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The Daily Dispatch: January 23, 1861., [Electronic resource] 11 1 Browse Search
Southern Historical Society Papers, Volume 23. (ed. Reverend J. William Jones) 6 0 Browse Search
The Daily Dispatch: June 13, 1864., [Electronic resource] 1 1 Browse Search
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Southern Historical Society Papers, Volume 23. (ed. Reverend J. William Jones), Historical sketch of the Rockbridge artillery, C. S. Army, by a member of the famous battery. (search)
First Battle of Manassas: July 23d—John M. Brown, John L. Brown, Alexander Conner, William H. Cox, Henry T. Darnall, William H. H. Dixon, William Carson, E. Boyd Faulkner, John Fuller, Alfred Gold, John F. Hall, James Rutherford Houston, John H. Leckey, James P. Lewis, John E. McCauley, William A. McCorkle, John L. Moore, John appointed first lieutenant of artillery in ordnance, January 29, 1863. John Doran, discharged January 7, 1863, and Jacob N. Rhodes, February 20, 1863. E. Boyd Faulkner, appointed captain quartermaster department, January 31, 1863. J. Harvey Gilmore, appointed chaplain, December 11, 1862. C. W. Trueheart, appointed hospit *Dold, Calvin M. Doran, John Dudley Robert M. Effinger, William H. Emmett, Michael J. Eppes, W. H. *Estill, William C. Fairfax, Randolph Faulkner, E. Boyd Fishburne, Clemt. D. Font, Henry Ford, Henry F. Ford, James A. Frazer, Robert *Friend, Benjamin C. M. Fuller, John Garnett, Jam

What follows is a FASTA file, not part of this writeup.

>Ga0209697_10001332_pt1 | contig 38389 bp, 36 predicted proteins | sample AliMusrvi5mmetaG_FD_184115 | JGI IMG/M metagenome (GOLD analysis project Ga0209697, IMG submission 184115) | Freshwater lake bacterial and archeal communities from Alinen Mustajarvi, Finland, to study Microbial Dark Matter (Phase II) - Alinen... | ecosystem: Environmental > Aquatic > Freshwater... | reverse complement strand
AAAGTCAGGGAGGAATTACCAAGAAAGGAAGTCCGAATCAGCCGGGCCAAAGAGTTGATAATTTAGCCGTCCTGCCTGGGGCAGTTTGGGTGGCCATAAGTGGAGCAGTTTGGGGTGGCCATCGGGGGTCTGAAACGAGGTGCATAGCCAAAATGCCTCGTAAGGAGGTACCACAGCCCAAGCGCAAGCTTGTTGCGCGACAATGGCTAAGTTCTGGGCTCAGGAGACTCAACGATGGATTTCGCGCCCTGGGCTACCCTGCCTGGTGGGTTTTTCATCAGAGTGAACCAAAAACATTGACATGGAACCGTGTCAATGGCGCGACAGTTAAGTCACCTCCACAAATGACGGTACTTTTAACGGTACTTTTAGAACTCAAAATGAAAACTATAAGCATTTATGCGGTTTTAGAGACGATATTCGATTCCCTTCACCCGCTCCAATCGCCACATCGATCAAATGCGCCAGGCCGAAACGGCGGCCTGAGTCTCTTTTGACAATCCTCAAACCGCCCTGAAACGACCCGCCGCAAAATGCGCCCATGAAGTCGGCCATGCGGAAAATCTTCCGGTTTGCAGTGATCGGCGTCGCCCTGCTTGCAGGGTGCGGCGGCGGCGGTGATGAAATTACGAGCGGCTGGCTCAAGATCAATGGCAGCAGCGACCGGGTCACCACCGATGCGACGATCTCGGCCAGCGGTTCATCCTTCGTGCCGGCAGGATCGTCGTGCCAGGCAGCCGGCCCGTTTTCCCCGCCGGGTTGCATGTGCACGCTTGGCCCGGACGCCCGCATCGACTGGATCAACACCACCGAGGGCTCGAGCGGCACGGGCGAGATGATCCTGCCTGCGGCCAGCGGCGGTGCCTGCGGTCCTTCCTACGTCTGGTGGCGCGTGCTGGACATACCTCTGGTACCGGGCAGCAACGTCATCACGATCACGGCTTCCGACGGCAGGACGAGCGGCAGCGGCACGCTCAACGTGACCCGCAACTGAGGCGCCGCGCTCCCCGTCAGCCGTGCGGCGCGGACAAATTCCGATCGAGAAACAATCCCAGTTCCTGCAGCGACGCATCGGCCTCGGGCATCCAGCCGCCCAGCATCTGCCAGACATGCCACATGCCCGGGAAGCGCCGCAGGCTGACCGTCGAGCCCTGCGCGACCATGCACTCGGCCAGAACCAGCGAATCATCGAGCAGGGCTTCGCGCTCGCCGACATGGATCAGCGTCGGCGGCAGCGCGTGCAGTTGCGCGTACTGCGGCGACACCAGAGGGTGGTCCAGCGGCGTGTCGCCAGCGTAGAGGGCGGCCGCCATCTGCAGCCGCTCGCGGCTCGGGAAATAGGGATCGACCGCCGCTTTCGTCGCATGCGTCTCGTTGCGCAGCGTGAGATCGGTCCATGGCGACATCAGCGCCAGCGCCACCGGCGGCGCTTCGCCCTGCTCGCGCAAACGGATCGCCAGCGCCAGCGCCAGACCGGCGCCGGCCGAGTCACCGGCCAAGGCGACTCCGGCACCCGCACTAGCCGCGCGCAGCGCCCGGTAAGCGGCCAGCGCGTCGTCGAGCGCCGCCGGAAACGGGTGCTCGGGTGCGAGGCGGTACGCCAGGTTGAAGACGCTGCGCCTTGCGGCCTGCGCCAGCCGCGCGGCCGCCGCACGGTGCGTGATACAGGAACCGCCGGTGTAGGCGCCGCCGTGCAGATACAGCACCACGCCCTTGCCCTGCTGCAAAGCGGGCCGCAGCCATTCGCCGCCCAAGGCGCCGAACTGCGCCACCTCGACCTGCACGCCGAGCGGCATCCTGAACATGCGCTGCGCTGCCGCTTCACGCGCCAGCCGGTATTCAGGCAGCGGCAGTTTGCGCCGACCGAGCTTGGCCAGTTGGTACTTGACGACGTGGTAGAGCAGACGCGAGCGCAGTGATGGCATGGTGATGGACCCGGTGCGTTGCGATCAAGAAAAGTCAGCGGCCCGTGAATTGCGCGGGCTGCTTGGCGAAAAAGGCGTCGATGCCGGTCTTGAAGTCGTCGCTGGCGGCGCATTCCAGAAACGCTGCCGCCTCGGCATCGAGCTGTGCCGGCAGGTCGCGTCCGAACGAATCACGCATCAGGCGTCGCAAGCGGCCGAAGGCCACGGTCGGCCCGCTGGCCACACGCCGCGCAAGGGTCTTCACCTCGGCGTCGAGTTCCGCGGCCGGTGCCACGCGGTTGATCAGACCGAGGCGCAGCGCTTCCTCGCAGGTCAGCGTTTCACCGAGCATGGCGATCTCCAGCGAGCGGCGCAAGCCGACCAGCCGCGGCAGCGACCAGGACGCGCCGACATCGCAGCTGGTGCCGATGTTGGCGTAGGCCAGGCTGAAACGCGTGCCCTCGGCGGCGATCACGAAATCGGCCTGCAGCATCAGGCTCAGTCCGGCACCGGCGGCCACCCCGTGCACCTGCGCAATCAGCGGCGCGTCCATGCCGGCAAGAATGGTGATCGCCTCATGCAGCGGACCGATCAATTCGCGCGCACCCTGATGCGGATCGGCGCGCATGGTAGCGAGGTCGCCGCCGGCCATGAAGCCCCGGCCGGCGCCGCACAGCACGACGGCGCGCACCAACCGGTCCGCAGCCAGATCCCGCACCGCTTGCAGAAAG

litics — the Emperor's New Year's reception — Interview between Napoleon and Mr. Faulkner--the first day of the Year in Paris, &c., &c. [Correspondence of the Riod at the right of the Minister of the United States, the Emperor approached Mr. Faulkner, and cordially shook his hand. The usual words of greeting were then exchan trust, as the papers represent it?" "Like most nations, sire," replied Mr. Faulkner, "we have our troubles, which have lost none of their coloring, as described that any of the States have separated from the General Confederation!" Mr. Faulkner.--"The States still form one common Government, as heretofore. There is excbe so; and that you may long continue an United and Prosperous people." Mr. Faulkner then asked permission of the Emperor to present to him Mr. J. G. Clarke, acting Secretary of Legation, and Mr. E. Boyd Faulkner, acting Assistant Secretary, to whom His Majesty made a few kind remarks, and then passed on to the Minister of De
The Daily Dispatch: June 13, 1864., [Electronic resource], From Staunton — further particulars of the late fight. (search)
nes. He answered that he was killed, having been shot through the head, and that his body had been decently burled and his grave marked, that his friends might reclaim his remains. He also stated that he held as prisoners 58 commissioned officers and 700 privates. Among the officers were Col. Brown, commanding McCausland's brigade, who was badly wounded; Colonel Jones, of Vaughn's brigade, and Colonel Alken, of the 59th Tennessee, the latter reported killed, but who is unhurt, and Capt E. Boyd Faulkner, of the 45th Virginia regiment. It this be true, it will make our total losses sum up some 1,300 or 1,400, a serious disaster, but one which we feel well assured will be speedily and fully retrieved. Lieut. Col. Seckley, of the 45th Virginia battalion, was badly wounded. In addition to the losses in the field, we understand that there were about 1,000 of our sick and our wounded in Staunton who were captured and parroted. The Yankee losses in killed and wounded, while quite larg